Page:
Due Diligence Process
Large amounts of information are inevitably exchanged between parties in a corporate transaction and this information almost always includes personal data. Parties will therefore find themselves classified as “data processors” in the context of GDPR. When carrying out a due diligence exercise, online data rooms are typically used by a seller to place information about the target business. These data rooms will include, amongst other matters, information on the target’s key staff and material contracts. Best practice entails mitigating the risks involved in the due diligence process through a variety of mechanisms. Before disclosing sensitive data, the disclosing party and due diligence team need to carry out a substantial review of the data before uploading to a data room.
Methods used to decrease the risk of disclosing personal data in an online data room include:
- anonymising employee, customer and supplier data by redacting sensitive information such as names, addresses and signatures;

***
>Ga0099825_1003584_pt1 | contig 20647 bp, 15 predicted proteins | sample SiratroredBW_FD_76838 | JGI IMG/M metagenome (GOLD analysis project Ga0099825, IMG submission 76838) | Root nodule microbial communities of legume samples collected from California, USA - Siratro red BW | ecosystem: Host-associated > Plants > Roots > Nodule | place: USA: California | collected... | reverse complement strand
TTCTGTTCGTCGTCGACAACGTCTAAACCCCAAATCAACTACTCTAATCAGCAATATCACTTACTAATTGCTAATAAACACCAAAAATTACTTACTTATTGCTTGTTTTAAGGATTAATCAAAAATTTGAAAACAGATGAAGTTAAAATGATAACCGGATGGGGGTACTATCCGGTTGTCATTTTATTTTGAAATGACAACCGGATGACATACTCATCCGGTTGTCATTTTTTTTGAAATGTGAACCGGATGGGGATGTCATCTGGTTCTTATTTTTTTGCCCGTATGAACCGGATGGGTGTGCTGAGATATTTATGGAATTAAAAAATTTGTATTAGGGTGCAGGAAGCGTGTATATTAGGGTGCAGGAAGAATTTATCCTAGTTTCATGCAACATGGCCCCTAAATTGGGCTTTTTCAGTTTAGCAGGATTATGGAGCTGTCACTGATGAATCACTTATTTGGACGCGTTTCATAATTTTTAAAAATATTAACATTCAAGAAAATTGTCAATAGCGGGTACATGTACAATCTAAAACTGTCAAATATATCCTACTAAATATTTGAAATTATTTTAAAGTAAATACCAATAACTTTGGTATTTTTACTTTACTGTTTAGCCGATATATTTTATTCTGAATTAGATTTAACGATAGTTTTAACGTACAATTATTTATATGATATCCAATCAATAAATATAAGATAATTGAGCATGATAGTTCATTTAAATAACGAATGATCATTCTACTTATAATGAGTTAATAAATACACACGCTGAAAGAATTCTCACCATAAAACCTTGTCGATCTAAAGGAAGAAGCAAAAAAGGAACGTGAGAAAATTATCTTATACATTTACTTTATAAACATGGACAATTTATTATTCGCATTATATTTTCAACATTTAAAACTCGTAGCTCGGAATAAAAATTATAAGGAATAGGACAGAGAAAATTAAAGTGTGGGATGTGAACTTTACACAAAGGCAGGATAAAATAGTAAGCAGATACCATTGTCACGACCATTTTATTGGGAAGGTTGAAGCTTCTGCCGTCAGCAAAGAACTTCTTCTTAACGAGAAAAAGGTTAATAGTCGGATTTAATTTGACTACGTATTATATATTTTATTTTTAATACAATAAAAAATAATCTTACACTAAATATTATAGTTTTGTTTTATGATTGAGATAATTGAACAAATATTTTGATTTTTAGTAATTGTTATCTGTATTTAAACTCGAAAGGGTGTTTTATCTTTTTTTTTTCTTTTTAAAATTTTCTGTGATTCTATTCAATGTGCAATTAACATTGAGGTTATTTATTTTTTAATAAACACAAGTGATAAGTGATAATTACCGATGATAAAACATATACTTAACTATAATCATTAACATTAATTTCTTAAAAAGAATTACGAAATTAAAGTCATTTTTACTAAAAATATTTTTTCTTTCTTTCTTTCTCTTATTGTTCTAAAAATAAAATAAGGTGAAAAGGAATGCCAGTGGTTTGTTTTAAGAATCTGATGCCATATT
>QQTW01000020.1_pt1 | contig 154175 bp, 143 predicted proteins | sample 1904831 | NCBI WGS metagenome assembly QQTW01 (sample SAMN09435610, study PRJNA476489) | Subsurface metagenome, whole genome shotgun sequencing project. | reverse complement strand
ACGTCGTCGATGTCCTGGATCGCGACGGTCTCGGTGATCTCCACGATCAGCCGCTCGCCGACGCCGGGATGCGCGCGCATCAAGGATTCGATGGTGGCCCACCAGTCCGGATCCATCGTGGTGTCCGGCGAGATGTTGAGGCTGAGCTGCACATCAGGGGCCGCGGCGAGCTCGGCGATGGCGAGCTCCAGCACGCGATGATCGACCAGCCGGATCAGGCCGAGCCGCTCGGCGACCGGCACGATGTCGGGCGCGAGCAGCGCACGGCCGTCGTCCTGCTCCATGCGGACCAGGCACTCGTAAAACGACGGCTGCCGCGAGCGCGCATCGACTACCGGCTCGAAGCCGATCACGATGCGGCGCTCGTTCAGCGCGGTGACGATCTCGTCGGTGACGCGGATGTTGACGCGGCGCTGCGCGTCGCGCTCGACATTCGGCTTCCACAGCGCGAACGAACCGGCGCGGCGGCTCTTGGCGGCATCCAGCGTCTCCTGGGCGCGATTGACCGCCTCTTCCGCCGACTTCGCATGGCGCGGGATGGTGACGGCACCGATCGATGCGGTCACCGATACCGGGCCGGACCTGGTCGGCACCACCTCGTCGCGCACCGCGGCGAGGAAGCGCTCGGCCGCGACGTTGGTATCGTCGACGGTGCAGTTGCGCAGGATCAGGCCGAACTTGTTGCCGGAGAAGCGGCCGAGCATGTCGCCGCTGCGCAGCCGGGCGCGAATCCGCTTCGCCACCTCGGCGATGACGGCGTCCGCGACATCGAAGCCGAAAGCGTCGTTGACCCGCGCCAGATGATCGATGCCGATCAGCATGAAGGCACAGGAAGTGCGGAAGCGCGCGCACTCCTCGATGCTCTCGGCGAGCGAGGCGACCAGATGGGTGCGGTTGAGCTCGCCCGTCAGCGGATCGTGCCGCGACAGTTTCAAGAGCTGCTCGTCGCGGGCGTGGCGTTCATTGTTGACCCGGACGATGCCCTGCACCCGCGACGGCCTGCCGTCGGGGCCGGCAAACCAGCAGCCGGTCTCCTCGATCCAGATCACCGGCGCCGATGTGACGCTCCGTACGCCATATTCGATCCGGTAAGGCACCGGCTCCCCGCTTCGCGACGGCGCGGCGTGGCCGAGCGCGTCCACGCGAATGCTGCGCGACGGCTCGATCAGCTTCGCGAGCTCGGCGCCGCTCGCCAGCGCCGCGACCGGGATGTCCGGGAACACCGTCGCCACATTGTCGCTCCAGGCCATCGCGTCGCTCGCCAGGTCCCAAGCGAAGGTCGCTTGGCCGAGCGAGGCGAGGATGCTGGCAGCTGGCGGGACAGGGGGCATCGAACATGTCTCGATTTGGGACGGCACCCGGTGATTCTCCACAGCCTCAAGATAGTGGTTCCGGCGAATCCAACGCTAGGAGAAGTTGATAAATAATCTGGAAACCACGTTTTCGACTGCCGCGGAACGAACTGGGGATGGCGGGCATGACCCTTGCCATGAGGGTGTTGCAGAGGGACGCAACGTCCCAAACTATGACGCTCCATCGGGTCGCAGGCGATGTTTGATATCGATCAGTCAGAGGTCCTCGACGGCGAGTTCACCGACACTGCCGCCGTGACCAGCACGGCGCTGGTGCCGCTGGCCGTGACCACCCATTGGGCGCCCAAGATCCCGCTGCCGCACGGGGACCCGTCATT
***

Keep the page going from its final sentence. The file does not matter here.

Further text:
- aggregating salary data so that individuals’ salaries are not identifiable;
- using samples of contracts rather than copies of signed contracts, and providing template employment contracts for non-key employees where the terms of employment are identical;
- using analytics tables without names to show average salary per function for example; and
- compiling summary information in relation to disputes or commercial/ personal data.
In addition, pseudonymisation can be carried out to edit data subjects’ personal information to make it impossible to identify the data subject and it is encouraged that this takes place in the usual course of business. Whilst pseudonymised data is still classified as personal data for GDPR, it can reduce the risks to data subjects concerned and help processors meet data protection obligations.